Three surprising reasons human actions threaten endangered primates
Dr Sian Waters, from our Department of Anthropology, along with Tracie McKinney from the University of South Wales and Michelle Rodrigues from Marquette University, describe human actions that threaten primates.
Monkeys, apes and lemurs are cute, familiar and lovable. But an estimated 60% of all primate species are listed as vulnerable, threatened or endangered, according to the International Union for Conservation of Nature, a network of environmental organisations.
You’ve probably heard about the main problems, like deforestation and the loss of habitat. But primates are a diverse group of animals with a wide geographical range, so there are many more subtle ways our actions as humans put these wonderful animals at risk.
Everywhere we go, our best friends are likely to go with us. Our review shows that dogs are present in many primate habitats. These predators sometimes kill and injure primates, but they also may simply chase and harass them, disrupting their socialising or foraging.
Being on the lookout for harassing dogs is stressful and causes primates to use more energy. Reducing these potentially lethal encounters depends on conservationists communicating with dog owners, who often don’t recognise the danger their dogs pose to such wildlife.
When diseases jump between animal species, they can cause serious harm to a species that does not have the necessary resistance. Dog diseases such as canine heartworm and parvovirus can be passed from dogs to primates, and could potentially be fatal. There’s also the possibility that pathogens – viruses, bacteria or parasites – could evolve to spread more easily or become more deadly.
If you live outside a country where primates live, you may never see a live primate outside of a zoo. Nevertheless, your media choices can still affect their conservation.
Researchers have discovered that our choices of what we watch on YouTube, Instagram or TikTok can end up fuelling the use of primates as pets or in entertainment. Primates are cute, and we love to watch videos of them. However, many of these pictures and videos show them in artificial contexts, such as primates wearing clothes or interacting with office equipment.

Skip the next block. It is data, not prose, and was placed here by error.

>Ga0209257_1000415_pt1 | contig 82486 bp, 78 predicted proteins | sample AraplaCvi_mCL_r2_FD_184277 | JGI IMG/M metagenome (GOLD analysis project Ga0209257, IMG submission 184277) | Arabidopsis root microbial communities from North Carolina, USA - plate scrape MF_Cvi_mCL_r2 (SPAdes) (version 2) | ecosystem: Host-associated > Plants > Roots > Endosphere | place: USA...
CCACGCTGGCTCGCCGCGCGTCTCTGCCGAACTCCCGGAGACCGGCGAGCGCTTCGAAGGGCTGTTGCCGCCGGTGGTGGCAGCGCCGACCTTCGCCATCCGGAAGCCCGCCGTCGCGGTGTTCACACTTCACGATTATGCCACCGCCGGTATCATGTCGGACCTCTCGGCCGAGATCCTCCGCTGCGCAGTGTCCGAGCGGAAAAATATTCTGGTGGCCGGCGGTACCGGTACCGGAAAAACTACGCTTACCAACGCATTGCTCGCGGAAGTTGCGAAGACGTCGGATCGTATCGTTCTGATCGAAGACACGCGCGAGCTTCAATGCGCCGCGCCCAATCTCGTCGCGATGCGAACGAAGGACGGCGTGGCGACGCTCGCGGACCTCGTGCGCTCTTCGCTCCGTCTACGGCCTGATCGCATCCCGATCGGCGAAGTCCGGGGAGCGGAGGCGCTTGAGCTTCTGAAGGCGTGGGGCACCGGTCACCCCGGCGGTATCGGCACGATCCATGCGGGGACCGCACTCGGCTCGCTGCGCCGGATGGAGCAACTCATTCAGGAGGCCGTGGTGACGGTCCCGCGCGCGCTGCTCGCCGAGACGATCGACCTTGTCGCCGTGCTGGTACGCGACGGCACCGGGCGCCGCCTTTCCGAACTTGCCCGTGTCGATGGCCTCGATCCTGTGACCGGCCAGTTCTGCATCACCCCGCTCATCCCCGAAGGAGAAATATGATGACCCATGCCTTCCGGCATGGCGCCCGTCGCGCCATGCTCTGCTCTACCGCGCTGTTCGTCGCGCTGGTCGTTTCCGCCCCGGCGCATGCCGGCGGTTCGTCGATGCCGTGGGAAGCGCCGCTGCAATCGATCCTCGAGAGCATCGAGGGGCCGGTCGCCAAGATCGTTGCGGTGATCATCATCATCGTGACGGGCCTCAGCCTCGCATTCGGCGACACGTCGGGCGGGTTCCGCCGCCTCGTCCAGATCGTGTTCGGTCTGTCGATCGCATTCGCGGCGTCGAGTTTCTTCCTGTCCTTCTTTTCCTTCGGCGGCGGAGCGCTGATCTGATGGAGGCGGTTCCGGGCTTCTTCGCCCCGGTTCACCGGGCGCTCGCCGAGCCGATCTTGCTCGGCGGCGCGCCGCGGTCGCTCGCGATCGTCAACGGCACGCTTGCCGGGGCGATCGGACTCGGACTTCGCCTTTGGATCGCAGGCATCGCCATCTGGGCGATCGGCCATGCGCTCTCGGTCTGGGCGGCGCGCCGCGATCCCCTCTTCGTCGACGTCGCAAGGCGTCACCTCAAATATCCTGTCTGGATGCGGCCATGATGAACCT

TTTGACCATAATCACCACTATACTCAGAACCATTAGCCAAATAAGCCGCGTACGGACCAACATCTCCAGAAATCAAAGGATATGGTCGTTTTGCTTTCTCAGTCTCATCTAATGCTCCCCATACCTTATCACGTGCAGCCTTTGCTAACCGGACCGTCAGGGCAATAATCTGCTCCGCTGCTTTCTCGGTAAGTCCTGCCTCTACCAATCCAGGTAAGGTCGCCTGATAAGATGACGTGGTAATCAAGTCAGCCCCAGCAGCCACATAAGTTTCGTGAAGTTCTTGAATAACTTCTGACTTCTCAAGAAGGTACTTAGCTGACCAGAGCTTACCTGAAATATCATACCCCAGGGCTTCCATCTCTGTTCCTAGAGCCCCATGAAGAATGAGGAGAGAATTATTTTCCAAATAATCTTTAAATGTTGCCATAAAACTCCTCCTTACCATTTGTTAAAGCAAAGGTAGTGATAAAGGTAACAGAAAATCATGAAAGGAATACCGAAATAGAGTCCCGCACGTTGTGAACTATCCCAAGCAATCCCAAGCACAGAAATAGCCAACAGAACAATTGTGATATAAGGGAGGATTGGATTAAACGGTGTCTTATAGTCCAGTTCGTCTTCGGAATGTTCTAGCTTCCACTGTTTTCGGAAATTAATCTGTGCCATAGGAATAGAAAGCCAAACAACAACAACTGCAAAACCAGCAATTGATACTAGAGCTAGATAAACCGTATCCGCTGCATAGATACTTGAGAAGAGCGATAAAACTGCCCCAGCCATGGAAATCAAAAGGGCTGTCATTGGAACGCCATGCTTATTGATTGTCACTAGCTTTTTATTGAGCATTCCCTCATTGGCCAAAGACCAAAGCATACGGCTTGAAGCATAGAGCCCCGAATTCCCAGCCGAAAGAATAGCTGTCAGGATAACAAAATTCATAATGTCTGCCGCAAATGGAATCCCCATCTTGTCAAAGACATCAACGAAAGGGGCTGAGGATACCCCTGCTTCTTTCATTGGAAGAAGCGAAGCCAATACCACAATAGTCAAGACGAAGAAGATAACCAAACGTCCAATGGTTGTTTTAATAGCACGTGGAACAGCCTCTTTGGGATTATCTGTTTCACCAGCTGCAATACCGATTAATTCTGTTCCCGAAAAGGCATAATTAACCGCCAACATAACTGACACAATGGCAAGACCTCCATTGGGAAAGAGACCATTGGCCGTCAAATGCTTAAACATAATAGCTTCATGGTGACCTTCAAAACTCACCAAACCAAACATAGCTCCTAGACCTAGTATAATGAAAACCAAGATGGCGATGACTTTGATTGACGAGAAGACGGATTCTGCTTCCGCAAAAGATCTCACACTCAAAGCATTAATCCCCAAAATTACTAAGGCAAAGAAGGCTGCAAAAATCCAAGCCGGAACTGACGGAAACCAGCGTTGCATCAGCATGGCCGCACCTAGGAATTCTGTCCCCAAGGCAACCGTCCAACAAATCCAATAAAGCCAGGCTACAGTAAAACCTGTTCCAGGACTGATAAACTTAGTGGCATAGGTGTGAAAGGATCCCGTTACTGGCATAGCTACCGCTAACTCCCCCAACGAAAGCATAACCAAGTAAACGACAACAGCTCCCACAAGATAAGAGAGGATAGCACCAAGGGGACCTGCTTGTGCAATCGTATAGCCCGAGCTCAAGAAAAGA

When people view such content, they often say they want a primate as a pet and are less likely to believe that these animals are endangered.
We can help to protect primates by not viewing or sharing videos that show animals in unnatural situations. The responsibility for interacting with primates respectfully is even higher for those who live near primates or those who embark on wildlife tourism.
People’s activities can affect where primates live, what food they eat, and how they live their lives. Many tourist destinations in these types of locations cater to people’s desire to interact and take pictures with primates by keeping them as pets or encouraging feeding or similar interactions.
Our research found that these practices harm the animals, increase the poaching or the trade of primates, and can lead to dangerous situations for both the primates and people. Photographs that show monkeys posing with humans alarm primatologists because we understand the risks of being bitten or of passing on diseases. But the wider public may be unaware of these dangers.
The potential for disease transmission between humans and primates is high, partly because of our closely related biology. When diseases move from animals to humans they are known as “zoonoses”. And when they are transferred from animals to human beings, they are known as “anthroponoses”.
The African apes – chimpanzees, bonobos and gorillas – seem to be particularly vulnerable to human respiratory infections. Protecting these endangered animals from infectious disease is an important conservation goal.
The risk of disease transmission between humans and nonhuman primates is worsened by close contact. Some primate species have always lived near people. But as human need for space grows and primate habitats become more fragmented, these encounters become more common.
Primate tourism also brings humans closer to wildlife, with people sometimes even holding the animals or sharing food with them. The pet trade goes further and brings wild primates into our homes, where animals can contract illness from their owners and vice versa.
Preventing the primate pet trade and encouraging safe and respectful interactions with wildlife are vital for both human and nonhuman primate health.
These are only a few examples of the ways humans impact wild primates. And animal biologists are increasingly interested in such human-generated issues for wildlife conservation.
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This article is republished from The Conversation under a Creative Commons license. Read the original article.
Dr Sian Waters is an Honorary Fellow in the Department of Anthropology, which spans Social Anthropology, Evolutionary Anthropology, and Anthropology of Health. We are the only UK department to offer a residential field course to all our undergraduate students and we have been ranked 29th in the QS World University Rankings by Subject 2022.